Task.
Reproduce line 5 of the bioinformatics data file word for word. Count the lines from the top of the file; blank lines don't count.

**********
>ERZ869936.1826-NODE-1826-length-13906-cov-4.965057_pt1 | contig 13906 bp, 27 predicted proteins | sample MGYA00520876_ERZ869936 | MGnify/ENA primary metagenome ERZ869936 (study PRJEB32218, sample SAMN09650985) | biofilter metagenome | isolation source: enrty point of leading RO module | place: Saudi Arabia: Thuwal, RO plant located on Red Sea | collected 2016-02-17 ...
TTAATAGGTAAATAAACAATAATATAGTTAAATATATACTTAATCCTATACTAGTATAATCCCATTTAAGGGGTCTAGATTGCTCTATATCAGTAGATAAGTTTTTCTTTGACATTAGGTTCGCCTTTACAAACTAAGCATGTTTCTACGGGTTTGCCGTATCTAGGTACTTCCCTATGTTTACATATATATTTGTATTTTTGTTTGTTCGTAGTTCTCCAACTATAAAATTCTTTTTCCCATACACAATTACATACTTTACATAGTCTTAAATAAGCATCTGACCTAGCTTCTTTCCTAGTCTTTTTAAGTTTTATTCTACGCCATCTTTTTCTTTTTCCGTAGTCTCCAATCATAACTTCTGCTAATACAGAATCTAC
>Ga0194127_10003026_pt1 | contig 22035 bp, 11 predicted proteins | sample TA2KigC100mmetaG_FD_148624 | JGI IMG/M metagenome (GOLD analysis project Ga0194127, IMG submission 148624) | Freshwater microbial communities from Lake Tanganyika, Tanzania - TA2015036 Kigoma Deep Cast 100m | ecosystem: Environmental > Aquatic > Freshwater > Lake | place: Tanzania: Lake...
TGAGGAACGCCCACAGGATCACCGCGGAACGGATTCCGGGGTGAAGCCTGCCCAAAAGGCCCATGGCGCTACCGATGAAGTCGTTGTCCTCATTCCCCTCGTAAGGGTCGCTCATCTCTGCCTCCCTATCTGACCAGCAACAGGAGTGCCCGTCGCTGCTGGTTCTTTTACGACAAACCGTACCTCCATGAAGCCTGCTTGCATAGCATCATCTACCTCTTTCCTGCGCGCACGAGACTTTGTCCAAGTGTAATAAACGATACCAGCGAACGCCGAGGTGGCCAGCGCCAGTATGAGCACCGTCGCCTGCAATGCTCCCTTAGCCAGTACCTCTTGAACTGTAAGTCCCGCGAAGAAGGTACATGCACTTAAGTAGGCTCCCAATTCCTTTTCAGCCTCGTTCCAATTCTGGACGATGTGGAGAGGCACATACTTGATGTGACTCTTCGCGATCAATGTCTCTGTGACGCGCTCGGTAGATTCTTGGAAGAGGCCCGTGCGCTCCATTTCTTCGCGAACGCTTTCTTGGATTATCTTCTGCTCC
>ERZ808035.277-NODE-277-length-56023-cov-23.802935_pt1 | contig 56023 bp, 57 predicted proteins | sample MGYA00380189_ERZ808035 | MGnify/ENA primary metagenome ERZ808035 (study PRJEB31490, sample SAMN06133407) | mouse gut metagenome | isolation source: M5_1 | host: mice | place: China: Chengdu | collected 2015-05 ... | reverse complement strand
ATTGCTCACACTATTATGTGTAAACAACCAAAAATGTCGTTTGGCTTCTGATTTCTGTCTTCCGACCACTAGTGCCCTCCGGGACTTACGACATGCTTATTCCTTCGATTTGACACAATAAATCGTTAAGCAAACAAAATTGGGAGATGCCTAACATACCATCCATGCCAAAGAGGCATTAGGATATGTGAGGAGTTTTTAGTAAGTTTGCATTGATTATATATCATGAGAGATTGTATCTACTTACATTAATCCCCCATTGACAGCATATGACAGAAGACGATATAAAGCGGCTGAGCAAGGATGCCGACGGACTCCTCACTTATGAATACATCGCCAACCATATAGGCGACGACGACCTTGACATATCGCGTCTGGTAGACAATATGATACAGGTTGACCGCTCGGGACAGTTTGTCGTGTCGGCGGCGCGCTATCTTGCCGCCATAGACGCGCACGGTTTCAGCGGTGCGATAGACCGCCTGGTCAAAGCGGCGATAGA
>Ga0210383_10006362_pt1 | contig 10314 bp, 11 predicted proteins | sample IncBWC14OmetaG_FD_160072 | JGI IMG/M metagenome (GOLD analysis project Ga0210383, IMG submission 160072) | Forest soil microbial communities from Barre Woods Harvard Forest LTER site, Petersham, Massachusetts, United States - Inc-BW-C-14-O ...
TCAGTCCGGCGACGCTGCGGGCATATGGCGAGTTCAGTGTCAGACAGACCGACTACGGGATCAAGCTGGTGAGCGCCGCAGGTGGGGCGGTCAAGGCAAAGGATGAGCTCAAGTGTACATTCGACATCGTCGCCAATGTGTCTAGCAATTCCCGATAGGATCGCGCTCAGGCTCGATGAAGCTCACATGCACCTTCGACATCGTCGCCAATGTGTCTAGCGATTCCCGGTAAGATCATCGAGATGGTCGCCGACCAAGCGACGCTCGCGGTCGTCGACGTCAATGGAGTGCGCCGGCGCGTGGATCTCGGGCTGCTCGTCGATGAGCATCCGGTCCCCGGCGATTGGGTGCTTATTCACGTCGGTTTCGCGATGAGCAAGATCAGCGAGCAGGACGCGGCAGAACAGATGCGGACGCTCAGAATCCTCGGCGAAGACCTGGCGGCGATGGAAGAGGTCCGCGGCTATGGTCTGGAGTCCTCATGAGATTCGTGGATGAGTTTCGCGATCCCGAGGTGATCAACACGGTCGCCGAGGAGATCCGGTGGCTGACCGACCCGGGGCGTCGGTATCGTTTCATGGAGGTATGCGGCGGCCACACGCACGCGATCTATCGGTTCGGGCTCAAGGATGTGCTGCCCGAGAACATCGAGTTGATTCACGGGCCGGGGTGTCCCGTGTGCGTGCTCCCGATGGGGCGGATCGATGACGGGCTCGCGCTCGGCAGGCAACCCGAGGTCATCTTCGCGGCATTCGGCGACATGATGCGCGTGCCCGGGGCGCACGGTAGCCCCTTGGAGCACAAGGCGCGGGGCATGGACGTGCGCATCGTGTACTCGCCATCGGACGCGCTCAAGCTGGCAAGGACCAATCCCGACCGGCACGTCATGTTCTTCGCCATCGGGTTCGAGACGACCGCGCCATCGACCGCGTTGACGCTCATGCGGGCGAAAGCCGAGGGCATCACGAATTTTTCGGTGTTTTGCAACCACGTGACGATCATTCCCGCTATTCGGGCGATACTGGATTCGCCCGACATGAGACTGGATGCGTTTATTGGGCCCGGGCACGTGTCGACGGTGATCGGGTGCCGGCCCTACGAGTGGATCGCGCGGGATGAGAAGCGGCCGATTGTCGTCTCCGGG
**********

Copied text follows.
>ERZ808035.277-NODE-277-length-56023-cov-23.802935_pt1 | contig 56023 bp, 57 predicted proteins | sample MGYA00380189_ERZ808035 | MGnify/ENA primary metagenome ERZ808035 (study PRJEB31490, sample SAMN06133407) | mouse gut metagenome | isolation source: M5_1 | host: mice | place: China: Chengdu | collected 2015-05 ... | reverse complement strand